The end of Formula One in its current state?


Staff Member
We are all well aware of just how out of touch Ecclestone is with the reality of F1.

Last week he held the second of two meetings with the teams, this time with those teams who are generally lower down the grid.
After that meeting he declared emphatically that all of the teams are financially stable and "richer than god".

Now though, Martin Whitmarsh has publicly refuted that claim and stated that on the contrary, most teams are struggling to survive.

This of course isn't news to most of us but once again this just highlights how out of touch Ecclestone is and reinforces the fact that something needs to change.

Whitmarsh had this to say:
Bernie has done a fantastic job for the owners. We can criticise him but he's doing a better job than we are. He's keeping the money on behalf of his employers. That money whistles out of the sport and that's deeply frustrating for some of us, but that's exactly what he should be trying to do. If the teams aren't cohesive enough to work together to secure a larger share, they have to blame themselves.

Why are the teams unable to break this person's stranglehold on the sport?
It's quite simple - work together and break the cycle.
Get a better deal or walk away; I have no doubt that would result in a change of the current status as without the teams F1 ceases to exist and there goes Ecclestone's cash-cow.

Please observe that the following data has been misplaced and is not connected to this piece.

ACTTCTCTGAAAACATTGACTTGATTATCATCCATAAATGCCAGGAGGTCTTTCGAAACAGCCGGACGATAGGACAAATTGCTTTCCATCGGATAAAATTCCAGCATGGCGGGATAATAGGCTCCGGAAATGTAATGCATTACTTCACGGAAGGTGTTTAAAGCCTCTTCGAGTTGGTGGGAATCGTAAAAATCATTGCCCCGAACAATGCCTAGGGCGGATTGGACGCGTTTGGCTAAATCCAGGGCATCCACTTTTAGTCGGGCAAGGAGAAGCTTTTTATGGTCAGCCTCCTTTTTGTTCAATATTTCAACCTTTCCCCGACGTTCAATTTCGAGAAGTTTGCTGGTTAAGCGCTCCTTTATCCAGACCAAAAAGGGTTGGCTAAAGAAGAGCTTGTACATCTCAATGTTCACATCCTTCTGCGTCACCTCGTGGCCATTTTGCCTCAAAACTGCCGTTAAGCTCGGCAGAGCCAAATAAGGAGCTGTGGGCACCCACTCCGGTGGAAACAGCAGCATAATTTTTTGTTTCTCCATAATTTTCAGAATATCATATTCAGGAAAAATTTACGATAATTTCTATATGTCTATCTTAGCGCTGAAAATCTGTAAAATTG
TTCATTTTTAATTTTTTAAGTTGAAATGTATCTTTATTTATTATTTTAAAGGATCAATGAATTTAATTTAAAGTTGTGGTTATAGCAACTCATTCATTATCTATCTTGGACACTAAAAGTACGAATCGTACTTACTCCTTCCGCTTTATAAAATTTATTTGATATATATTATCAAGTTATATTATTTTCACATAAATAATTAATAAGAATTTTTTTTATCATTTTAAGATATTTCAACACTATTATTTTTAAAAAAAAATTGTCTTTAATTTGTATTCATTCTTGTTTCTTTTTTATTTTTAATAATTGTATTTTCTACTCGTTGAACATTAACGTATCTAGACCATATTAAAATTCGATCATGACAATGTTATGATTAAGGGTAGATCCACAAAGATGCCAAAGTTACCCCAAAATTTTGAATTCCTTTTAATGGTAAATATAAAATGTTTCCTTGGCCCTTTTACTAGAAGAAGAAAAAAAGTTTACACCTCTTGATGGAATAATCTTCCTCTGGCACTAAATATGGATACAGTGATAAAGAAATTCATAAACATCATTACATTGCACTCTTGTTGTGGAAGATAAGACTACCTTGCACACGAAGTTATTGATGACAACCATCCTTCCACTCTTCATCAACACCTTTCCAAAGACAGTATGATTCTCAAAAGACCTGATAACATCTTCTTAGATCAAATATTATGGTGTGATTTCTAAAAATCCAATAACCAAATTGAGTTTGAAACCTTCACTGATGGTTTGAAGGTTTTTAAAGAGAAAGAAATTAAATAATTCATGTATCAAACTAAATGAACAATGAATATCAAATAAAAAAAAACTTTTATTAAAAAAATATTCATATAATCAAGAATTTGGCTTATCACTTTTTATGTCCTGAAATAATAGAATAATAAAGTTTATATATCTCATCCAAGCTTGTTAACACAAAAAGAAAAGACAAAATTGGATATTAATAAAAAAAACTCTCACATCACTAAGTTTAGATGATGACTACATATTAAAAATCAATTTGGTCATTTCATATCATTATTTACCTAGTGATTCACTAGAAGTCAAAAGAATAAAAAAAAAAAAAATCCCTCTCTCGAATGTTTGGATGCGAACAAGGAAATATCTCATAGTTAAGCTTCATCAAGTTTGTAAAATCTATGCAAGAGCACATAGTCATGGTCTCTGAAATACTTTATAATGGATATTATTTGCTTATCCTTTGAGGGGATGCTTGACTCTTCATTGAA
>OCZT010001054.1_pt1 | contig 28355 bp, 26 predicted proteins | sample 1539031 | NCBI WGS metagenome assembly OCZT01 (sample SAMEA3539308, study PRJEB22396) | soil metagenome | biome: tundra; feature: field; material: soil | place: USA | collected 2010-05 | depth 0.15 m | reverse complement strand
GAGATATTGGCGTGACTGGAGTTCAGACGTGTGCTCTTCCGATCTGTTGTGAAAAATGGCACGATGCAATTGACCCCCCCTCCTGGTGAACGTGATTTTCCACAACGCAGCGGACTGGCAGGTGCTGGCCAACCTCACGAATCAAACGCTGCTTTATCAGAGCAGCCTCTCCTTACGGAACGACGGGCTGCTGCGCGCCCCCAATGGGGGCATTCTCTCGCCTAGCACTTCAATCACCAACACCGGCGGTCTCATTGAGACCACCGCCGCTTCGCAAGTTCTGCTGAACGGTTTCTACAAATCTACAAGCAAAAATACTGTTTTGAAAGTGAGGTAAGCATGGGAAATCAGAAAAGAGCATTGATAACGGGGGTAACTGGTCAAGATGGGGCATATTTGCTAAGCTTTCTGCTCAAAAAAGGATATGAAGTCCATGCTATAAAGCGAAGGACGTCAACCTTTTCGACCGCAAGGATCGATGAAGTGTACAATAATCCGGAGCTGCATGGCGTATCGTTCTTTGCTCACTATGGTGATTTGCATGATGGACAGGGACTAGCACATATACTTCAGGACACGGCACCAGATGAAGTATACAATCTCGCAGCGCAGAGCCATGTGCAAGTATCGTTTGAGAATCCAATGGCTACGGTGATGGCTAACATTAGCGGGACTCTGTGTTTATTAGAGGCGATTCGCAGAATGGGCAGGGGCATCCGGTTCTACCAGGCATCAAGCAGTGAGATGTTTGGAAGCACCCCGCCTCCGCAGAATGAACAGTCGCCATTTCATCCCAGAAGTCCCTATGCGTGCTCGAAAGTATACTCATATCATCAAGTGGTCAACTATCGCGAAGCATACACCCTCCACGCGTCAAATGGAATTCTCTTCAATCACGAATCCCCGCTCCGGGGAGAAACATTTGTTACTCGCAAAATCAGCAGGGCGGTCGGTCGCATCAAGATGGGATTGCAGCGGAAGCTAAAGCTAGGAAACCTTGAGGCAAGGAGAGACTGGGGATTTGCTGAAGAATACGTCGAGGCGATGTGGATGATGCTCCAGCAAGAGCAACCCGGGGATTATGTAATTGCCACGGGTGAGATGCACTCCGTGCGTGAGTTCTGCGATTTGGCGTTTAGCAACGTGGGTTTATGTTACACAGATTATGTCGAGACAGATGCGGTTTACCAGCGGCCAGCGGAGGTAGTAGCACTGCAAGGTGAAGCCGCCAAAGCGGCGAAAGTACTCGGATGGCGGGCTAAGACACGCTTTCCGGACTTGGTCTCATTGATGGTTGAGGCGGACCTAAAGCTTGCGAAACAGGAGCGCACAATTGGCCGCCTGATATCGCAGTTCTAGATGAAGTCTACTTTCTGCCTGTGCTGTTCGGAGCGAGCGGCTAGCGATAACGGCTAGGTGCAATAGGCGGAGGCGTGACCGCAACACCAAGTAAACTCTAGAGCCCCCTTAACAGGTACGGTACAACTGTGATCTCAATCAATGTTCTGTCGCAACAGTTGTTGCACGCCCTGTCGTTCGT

The constant inability of the teams to deal with this most damaging of issues is hugely frustrating for those involved with F1 and the fans.

There are a few articles about this worth reading.
Seeing that the FIA (aka Max Mosley) essentially gave the rights to F1 to Bernie, I don't see how the teams could "break away". Under what body would such a series take place? Who would arrange television revenue distribution etc?
I'm pretty sure that the teams could set up television contracts as a pooled business - the Premier League is a consortium with 20 shares issued to each club in turn, for example.

Do the FIA want to work with Ecclestone? I don't think they are particularly fussed with him vetoing their agendas with regard to environmentalism amongst other things.

With the 2009 breakaway, the teams picked a fight with the FIA. This was a mistake. They should have been in dialogue with the FIA to try to oust Ecclestone.

I often hear a lot about Ecclestone modernising and professionalising Formula One. However, look at any sport and compare the broadcasting and professionalism of the 1980s and the 2010s. All of them followed the same path - technology improving TV, science making the whole thing less chaotic and more corporate. Ecclestone rode these changes and claimed credit for them, but it seems to me like it is likely F1 would have improved immeasurably without him as all other sports did.

Ecclestone, CVC and FOM contractually have the teams where they want them, but I think the teams need to realise that those interests add no value to F1 and leech far more than they're worth.

The teams and the FIA should work together and threaten to simply just bugger off; Ecclestone is an unnecessary appendage to the sport.

By the way, anyone think teams could be losing sponsors because less people are watching F1 because its on Sky half the year.